The first time I heard about Family was when I saw a photograph in Rolling Stone of a scrawny man with wild, stringy hair flying all over the place in shirttails on stage screaming into a microphone. He had a wild, unkempt look that was jarring. It was a picture of singer Roger Chapman, and the music his band Family played was equally jarring.
My interest piqued, my first audio experience with Family was their album Anyway. The cover was a famous sketch by Da Vinci of a cannon, all packaged in a clear vinyl sleeve.
The music contained therein was some of the most violent I’ve ever heard. Chapman sang in a booming rustic bray that was downright scary in conjunction with the violent music. One of the violent performances on Anyway was Strange Band, “Strange looking band were we”. Standing out in contrast to the band’s violence was a bright, pretty vibraphone played by band multi-instrumentalist Poli Palmer.
The vibraphone added a jazzy element to all the sonic ultra-violence. Chiefly notable was Palmer’s pretty vibes solo on Good News Bad News, bringing a lot of texture to the pummeling fisticuffs sound.
Family fully realized their vision in 1971 with the release of their fifth album Fearless, which deftly combined all the anger and beauty in one brilliant package. The album cover shows a clever computerized photo of each band member in a cascade, with the cell of each picture becoming more and more distorted until each member begins to resemble this one face at the bottom.
Fearless shows a wider breadth and scope than many bands’ efforts, as evidence din tracks like Sat’dy Barfly, a bouncy, drunken saloon number complete with barroom piano and a bevy of booming tubas. Chapman gives a Rod Stewart-styled vocal about a pub regular making his big Saturday night appearance, blowing his dough and cadging free drinks, eventually tearing things up. The tubas do a good job of creating images of a drunken man trying to keep his balance walking.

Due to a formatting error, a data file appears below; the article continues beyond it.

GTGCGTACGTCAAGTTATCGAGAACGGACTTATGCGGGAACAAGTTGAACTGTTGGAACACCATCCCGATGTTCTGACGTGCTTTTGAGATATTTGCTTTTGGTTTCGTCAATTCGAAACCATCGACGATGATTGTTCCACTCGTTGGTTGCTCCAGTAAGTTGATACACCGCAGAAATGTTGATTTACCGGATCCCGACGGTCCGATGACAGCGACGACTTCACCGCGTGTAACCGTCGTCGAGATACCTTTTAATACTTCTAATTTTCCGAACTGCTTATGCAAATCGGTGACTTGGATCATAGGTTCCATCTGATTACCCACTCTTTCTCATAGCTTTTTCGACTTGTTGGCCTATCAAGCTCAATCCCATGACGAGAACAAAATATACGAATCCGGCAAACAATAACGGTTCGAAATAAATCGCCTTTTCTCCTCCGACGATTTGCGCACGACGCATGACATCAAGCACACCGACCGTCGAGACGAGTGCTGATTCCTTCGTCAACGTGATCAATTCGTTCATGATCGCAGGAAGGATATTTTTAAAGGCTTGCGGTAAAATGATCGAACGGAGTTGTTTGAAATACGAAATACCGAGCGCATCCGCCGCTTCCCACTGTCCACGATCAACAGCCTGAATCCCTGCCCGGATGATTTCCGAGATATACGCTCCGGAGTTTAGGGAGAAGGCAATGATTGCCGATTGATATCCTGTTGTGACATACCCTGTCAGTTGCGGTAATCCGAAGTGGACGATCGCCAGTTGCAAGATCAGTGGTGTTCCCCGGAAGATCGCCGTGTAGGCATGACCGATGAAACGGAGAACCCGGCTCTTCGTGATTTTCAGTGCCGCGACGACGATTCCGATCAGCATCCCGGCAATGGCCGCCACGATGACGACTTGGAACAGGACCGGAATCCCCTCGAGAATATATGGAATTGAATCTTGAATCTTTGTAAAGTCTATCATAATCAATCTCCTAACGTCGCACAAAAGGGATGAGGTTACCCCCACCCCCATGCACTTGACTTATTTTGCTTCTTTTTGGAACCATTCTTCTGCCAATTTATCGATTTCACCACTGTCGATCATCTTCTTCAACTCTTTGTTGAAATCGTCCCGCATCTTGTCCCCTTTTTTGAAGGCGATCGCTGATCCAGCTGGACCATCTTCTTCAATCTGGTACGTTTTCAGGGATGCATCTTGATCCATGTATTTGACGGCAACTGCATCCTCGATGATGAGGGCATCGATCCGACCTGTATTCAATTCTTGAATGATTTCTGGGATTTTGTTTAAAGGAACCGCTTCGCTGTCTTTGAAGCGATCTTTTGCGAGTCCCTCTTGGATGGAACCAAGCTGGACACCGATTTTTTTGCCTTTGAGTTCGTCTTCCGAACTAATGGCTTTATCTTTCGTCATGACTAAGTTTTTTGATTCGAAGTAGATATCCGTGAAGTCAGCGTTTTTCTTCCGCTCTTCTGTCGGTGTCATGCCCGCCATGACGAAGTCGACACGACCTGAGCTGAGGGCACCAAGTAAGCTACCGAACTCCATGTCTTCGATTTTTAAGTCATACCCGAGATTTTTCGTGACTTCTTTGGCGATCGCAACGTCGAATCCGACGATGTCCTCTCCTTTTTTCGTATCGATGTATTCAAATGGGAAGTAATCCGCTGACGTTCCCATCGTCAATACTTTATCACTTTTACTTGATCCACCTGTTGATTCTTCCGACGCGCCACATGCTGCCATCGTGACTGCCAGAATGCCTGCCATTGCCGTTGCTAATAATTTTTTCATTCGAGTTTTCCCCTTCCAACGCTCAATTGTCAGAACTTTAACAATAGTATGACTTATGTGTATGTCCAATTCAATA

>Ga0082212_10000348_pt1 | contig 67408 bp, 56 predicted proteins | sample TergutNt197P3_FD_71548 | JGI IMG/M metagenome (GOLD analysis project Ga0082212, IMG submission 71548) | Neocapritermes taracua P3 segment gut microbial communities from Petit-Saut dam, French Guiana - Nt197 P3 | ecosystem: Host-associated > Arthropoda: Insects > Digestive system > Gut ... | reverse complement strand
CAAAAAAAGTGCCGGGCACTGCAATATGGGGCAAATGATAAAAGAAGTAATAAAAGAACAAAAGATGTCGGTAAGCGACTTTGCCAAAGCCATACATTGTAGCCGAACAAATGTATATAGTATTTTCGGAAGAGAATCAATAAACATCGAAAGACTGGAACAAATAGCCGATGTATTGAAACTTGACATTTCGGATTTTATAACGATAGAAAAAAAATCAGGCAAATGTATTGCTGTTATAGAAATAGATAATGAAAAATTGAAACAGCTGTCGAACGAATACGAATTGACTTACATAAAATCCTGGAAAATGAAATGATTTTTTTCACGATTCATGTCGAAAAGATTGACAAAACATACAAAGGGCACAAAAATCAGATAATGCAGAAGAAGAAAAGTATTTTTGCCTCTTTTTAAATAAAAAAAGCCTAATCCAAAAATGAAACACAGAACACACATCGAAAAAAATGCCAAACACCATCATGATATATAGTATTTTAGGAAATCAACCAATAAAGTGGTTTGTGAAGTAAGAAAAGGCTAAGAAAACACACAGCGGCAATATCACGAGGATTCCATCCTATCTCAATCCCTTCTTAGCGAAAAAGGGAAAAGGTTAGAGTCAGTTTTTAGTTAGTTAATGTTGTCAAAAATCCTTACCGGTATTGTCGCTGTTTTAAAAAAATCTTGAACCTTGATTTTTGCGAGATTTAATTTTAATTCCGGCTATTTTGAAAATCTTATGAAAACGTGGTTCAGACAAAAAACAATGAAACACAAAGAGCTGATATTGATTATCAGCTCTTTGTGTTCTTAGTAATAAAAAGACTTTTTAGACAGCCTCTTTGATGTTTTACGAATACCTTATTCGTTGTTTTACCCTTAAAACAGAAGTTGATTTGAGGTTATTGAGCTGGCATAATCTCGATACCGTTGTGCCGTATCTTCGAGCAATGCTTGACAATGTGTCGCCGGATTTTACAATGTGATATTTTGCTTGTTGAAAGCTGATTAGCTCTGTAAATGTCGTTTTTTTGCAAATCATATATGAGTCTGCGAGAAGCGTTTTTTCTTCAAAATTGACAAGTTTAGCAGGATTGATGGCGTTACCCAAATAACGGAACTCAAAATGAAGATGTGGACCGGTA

Crinkly Grin is a brief Zappa-influenced instrumental with Poli Palmer playing the lead melody on vibes. I thought it was a little too brief, to be honest with you. I could have listened to a lot more of that cool jazziness. Definitely not a filler track!
Larf And Sing is a jazzy number with an understated blues guitar lead by Charlie Whitney. The chorus is delivered acapella by the band in wonderfully layered harmonies.
Spanish Tide has a great ascending vocal line with the melody moving from gentle to violent, and when it’s Family violent the vibes come out to play a wild, distorted solo. John Wetton does a terrific job on bass and does some singing on this number. When I met him on a Roxy Music tour several years later I asked him to autograph my copy of Fearless, which registered a surprised look from him.
Save Some For Thee is a soul rocker with a punchy horn section. The song ends with a perky marching band playing the melody, years before Fleetwood Mac did that whole thing.
Family had an endless line of bassists and keyboardists coming and going in their band (some of them were John Weider from The Animals, Ric Grech of Blind Faith, John Wetton and Tony Ashton, among others). They released two more albums and right after Chapman and Whitney formed Streetwalkers, a soul/R&B influenced combo. Not quite the manic art school rage of Family, but still a good way to spend a Sat’dy night.